We also have two services each Sunday, each with their own personality and style. We pray for those who are sick, but we don't use the laying on of hands. Jesus, of course, is present in all of these prayers, and is actively involved in healing all of us, all of the time, whether or not we anoint with oil and lay hands upon one another.
But look at what is happening in this Gospel reading. When Jesus first calls his disciples we know that they have no idea what they are in for. They are fallible. They lose their faith. They don't understand the enormity of what Jesus is up to. When he comes to them, he brings the kingdom of God with him - and then he touches them with it, transforming their lives and turning the world upside down.
Jesus calls his twelve disciples and gives them “authority over unclean spirits, to cast them out, and to cure every disease and every sickness." And then Matthew tells us their names. These very ordinary men, with ordinary names are given the authority to carry the kingdom of heaven around in their hearts. What a joy and a privilege. But how quickly the joy passes. How they lose their faith in him; how they distrust each other and themselves. How they betray him.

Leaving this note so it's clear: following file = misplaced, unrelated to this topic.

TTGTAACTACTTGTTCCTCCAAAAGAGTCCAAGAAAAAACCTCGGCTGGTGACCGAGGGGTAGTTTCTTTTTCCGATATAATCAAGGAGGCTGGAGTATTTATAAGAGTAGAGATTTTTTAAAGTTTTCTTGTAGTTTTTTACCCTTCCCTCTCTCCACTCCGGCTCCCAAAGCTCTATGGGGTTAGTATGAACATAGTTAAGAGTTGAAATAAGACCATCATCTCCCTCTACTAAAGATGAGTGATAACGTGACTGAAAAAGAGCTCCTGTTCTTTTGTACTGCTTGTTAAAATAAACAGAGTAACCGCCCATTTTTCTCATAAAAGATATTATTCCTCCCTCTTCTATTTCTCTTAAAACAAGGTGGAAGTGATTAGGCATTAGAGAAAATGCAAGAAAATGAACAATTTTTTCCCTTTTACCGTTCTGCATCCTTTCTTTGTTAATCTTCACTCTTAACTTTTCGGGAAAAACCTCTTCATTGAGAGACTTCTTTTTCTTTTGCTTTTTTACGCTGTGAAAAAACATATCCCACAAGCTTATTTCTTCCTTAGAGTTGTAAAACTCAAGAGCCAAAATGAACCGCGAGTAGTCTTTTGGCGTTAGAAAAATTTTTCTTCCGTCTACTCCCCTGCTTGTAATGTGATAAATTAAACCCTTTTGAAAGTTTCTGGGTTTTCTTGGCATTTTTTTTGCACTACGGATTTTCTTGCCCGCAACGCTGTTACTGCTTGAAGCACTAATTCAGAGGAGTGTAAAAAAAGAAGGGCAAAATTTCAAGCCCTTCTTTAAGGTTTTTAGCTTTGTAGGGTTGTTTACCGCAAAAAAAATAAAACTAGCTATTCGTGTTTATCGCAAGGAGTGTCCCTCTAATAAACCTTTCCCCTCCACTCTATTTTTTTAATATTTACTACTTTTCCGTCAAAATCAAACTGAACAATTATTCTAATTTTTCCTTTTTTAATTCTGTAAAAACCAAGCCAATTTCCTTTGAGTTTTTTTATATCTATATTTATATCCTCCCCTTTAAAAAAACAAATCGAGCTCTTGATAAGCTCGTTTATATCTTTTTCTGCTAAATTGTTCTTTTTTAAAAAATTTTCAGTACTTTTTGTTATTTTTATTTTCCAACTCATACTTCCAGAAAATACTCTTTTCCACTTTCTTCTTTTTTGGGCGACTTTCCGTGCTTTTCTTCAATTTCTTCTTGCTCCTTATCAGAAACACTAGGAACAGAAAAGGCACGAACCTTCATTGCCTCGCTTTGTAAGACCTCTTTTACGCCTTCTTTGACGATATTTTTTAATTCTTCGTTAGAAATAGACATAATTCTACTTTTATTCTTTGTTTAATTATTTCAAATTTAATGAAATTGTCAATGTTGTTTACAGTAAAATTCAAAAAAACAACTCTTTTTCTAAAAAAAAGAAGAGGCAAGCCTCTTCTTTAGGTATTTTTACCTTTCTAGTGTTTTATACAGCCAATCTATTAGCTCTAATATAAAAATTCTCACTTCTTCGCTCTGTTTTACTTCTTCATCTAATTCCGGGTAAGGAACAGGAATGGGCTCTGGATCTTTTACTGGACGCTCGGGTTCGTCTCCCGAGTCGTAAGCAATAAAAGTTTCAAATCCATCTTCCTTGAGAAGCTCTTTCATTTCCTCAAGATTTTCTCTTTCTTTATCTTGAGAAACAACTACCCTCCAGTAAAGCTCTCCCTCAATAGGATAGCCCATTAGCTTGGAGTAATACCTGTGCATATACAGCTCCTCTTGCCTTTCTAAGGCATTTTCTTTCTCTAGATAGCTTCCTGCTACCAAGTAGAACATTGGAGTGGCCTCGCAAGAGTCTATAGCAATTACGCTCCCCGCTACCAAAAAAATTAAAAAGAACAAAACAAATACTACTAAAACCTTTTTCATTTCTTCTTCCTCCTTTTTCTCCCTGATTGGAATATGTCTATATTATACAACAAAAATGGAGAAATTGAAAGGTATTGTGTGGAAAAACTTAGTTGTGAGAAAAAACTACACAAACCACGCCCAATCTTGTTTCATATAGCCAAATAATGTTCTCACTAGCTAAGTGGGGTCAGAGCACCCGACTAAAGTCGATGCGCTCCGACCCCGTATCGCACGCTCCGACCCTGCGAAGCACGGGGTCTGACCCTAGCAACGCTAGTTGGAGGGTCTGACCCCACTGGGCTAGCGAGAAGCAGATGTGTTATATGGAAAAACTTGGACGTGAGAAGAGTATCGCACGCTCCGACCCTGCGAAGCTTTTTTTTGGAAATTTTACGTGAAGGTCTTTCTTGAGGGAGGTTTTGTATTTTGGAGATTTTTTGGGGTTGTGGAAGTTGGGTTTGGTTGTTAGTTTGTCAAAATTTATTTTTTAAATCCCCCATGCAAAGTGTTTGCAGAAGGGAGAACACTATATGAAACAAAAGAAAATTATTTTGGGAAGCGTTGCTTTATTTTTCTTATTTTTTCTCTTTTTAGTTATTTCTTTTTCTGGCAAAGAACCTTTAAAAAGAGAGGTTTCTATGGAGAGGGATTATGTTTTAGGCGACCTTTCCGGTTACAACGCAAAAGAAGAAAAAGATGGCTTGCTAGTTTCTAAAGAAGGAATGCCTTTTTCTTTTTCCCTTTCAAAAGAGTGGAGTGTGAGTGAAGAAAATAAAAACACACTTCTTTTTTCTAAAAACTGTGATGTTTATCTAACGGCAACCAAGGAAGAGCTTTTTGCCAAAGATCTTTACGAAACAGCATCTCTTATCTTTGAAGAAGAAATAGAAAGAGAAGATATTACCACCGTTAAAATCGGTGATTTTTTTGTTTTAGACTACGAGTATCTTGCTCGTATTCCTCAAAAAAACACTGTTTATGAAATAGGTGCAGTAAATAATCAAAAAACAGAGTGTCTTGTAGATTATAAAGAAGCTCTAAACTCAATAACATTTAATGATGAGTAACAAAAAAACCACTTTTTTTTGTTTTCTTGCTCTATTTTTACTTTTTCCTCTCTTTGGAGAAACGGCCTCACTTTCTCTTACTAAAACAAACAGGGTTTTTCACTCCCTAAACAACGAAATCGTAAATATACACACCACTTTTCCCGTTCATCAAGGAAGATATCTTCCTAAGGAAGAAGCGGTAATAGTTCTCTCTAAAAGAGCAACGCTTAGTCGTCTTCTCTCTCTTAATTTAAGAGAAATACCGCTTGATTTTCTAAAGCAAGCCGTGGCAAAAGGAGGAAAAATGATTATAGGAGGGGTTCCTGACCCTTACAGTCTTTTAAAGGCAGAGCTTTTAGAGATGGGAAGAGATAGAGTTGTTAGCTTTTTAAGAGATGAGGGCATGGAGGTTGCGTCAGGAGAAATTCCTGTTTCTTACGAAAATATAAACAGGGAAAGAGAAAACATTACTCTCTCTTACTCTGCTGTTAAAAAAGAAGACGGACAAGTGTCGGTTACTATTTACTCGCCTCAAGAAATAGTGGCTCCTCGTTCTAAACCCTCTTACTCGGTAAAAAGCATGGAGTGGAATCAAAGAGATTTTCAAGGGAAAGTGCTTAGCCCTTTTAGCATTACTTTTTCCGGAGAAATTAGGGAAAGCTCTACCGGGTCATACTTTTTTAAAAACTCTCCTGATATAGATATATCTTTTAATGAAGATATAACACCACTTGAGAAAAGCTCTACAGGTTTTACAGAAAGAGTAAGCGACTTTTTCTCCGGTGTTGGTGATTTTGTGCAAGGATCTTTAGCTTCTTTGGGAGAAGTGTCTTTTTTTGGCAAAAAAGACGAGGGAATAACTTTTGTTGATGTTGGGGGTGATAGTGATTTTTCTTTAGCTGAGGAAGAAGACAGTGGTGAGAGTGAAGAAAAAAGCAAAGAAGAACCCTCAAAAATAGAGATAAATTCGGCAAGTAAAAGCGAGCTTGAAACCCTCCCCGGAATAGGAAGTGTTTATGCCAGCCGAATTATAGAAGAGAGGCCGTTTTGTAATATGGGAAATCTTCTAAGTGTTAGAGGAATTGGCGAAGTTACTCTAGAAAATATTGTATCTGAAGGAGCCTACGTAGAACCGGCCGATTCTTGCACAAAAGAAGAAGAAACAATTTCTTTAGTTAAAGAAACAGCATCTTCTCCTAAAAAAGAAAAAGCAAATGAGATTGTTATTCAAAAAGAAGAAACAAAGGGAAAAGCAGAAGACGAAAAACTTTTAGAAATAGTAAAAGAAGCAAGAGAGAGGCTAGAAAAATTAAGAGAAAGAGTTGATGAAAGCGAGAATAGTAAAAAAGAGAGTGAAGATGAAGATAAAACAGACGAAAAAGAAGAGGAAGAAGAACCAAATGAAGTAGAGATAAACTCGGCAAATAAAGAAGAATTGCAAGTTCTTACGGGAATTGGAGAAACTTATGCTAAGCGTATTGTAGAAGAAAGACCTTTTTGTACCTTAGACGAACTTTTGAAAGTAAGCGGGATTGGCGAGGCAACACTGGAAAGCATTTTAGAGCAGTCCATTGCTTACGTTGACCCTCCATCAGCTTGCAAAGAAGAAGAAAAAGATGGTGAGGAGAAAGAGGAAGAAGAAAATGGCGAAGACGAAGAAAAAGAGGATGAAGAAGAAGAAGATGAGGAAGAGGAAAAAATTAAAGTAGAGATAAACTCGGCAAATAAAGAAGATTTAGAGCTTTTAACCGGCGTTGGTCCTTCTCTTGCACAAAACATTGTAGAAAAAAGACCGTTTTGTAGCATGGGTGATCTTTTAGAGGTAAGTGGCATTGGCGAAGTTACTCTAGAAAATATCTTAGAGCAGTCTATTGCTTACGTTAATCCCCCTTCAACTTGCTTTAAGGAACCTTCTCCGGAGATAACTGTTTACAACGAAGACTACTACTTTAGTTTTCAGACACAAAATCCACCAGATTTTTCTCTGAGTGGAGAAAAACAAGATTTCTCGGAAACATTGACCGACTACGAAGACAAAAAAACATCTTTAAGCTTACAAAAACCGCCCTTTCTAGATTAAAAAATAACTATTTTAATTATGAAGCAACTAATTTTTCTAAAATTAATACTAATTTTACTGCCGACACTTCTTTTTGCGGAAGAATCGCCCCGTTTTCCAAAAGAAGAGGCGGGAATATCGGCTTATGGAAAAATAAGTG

We are to understand, as we read this text, that we are the post-resurrection Christians who understand the full scope of what Jesus did for us. We are called to a continual transformation in the name of Christ.
Let's go back for a minute to the crowds who are harassed and helpless. Americans are not so good at admitting helplessness. We complain constantly about being harassed. But we tend to think that is always someone else's fault.
I believe we have to practice daily the art of being absolutely and completely helpless. We have to admit that we know next to nothing about why or how God saves us. God's loving grace comes to us unbidden. It is free. It transforms us into a community centered in Christ's love, instead of isolated, lonely, and petulant children always looking for someone else to blame.
It is transformative to hear how harassed and helpless the crowds of Jews were, thousands of years ago and to see that nothing has changed.
Yes. I'm helpless to help myself or any other person who I pray for, unless I turn to Jesus and admit that he is everything and I am so very very tiny in his presence.
Peter, James, John, and all the other disciples were given the power to heal in order to show the power of God the Father. And we are given the same power, for the same reason. The Kingdom of God is breaking through the walls and fences of our self-sufficiency and pride and inviting us to become part of the kingdom. We are the Jesus Movement, as our Presiding Bishop, Michael Curry, is fond of saying.
So we have work to do, and prayers to pray, and songs to sing. Jesus has spread over all the earth, but is as close to each of us as our own breath. We are the lucky ones who seek to know him more clearly, follow him more nearly, and love him more dearly, day by day. Amen.